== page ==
June 9, 2016 – Day 2 – Manchego
Good morning everyone! I want to thank you for the post shares and helping me to spread the word of my endeavor. You have not gone unnoticed. Now, on to the Spanish cheese of the day – Manchego!
A cheese can only be considered “Manchego” if it is produced from the milk of Manchego sheep in the La Mancha region of Spain. Otherwise, it has to be termed as a “Manchego-like cheese”. The rind is typically inedible and often maintains a zigzag pattern due to the grass moulds it is housed in. Different aging durations produce different flavor profiles for the cheese. Typically, a Manchego is aged in 3 levels: Semi-Curado (3 months), Curado (6 months), and Viejo (1 year). It is made from both non-pasteurized (farmhouse) and pasteurized milk (industrial). Flavors range from fruity and nutty, to sweet and tangy all depending on age duration. The pate is semi-soft and exhibits a grassy aftertaste likely contributed by the grass mould and diet of the sheep. Often times, Manchego can possess a somewhat greasy appearance indicative of its high fat content. But, this is certainly not a bad thing! More fat means more flavor after all (usually). Expect this cheese to be paired best with a sweet beverage such as a Sherry, sweet red/white wine, or a crisp beer pilsner style beer. Good pairing foods include sweeter fruits and salted meats. Thanks for reading and talk to you all tomorrow!!! Cheers!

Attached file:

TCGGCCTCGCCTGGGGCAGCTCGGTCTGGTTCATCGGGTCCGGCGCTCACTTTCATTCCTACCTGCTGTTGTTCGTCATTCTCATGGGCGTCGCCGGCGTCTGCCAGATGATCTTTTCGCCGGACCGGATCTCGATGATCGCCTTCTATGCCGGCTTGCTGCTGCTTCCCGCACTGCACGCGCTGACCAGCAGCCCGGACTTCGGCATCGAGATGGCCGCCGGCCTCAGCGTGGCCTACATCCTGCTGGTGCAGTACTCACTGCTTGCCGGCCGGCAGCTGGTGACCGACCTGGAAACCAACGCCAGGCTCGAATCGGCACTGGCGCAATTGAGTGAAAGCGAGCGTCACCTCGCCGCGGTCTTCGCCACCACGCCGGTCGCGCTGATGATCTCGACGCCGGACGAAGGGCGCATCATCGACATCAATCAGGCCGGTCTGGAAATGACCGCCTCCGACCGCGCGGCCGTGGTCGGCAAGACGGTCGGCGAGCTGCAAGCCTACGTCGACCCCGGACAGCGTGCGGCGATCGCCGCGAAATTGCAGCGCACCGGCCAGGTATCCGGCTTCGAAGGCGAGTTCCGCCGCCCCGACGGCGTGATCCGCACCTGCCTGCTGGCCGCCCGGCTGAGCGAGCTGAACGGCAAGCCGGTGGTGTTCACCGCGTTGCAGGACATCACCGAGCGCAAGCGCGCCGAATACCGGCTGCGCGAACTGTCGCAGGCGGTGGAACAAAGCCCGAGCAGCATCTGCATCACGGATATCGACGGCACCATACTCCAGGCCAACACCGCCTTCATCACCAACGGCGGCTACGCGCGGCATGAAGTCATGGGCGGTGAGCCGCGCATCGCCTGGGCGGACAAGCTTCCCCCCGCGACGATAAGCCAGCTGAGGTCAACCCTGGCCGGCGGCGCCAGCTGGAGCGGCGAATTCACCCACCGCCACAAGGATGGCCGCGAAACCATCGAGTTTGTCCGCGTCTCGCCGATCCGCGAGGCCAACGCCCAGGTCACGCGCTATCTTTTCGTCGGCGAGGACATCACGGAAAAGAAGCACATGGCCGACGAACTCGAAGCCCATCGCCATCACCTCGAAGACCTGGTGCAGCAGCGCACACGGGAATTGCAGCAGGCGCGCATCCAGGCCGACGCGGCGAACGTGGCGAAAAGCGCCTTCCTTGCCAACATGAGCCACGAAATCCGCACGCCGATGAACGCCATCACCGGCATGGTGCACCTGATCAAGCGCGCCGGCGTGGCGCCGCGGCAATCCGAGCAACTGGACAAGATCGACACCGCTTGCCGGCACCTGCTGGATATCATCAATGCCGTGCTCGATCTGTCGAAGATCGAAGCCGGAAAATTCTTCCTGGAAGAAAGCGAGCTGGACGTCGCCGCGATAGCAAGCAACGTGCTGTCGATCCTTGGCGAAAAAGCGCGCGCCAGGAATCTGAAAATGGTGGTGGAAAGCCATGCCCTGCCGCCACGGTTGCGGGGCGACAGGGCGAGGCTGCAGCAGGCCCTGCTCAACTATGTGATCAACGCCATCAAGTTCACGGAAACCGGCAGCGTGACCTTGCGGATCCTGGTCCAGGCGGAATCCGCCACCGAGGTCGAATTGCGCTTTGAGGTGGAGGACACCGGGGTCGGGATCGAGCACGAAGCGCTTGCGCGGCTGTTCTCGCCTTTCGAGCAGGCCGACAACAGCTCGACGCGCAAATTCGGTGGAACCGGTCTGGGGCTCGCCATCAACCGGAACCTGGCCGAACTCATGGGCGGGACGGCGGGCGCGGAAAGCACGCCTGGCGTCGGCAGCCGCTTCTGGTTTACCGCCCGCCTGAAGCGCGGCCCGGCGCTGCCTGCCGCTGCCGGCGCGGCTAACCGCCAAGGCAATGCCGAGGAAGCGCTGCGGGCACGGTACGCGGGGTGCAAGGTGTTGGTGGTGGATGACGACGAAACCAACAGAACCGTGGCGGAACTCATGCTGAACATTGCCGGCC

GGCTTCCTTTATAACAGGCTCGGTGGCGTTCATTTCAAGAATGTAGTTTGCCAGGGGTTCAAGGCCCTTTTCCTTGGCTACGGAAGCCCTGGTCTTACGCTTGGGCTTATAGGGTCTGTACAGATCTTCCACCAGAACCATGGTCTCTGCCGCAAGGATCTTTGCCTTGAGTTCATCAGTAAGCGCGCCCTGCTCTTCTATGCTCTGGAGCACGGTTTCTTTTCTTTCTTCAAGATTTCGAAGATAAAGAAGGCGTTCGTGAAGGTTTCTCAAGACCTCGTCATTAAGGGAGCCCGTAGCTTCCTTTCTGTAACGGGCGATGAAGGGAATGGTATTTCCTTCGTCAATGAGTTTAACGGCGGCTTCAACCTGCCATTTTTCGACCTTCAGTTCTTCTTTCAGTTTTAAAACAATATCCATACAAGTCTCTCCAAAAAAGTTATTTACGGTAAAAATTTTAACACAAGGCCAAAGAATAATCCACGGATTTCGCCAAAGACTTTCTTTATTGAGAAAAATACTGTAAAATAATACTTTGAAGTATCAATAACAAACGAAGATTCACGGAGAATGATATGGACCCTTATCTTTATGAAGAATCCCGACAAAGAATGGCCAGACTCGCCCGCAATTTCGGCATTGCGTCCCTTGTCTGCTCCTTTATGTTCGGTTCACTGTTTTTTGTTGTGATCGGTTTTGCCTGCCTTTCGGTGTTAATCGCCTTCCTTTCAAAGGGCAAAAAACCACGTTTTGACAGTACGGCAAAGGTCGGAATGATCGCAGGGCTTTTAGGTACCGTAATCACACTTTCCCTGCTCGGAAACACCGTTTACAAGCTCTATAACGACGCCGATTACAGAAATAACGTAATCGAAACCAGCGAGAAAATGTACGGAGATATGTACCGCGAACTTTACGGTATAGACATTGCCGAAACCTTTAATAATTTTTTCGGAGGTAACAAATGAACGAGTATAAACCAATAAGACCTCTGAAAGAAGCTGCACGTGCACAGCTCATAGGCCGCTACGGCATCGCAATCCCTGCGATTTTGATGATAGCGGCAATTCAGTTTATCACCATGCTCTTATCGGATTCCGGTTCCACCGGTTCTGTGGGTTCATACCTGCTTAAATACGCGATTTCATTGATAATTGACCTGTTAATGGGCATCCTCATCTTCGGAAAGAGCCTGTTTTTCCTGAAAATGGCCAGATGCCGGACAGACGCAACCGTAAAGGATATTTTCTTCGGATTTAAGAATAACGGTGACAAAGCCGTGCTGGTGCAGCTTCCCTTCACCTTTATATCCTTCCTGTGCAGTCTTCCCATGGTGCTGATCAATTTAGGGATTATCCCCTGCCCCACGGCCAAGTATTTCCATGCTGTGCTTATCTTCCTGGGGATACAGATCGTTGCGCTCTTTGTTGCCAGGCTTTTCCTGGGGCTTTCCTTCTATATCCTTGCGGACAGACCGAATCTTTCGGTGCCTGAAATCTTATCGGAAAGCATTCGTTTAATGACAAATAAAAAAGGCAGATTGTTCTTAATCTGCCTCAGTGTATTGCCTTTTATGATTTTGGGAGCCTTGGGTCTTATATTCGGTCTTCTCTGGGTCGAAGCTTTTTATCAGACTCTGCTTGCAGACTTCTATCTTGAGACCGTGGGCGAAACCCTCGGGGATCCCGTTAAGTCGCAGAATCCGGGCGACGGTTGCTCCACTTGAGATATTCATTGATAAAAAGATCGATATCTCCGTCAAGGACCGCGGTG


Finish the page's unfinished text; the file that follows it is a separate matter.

Information – Source 1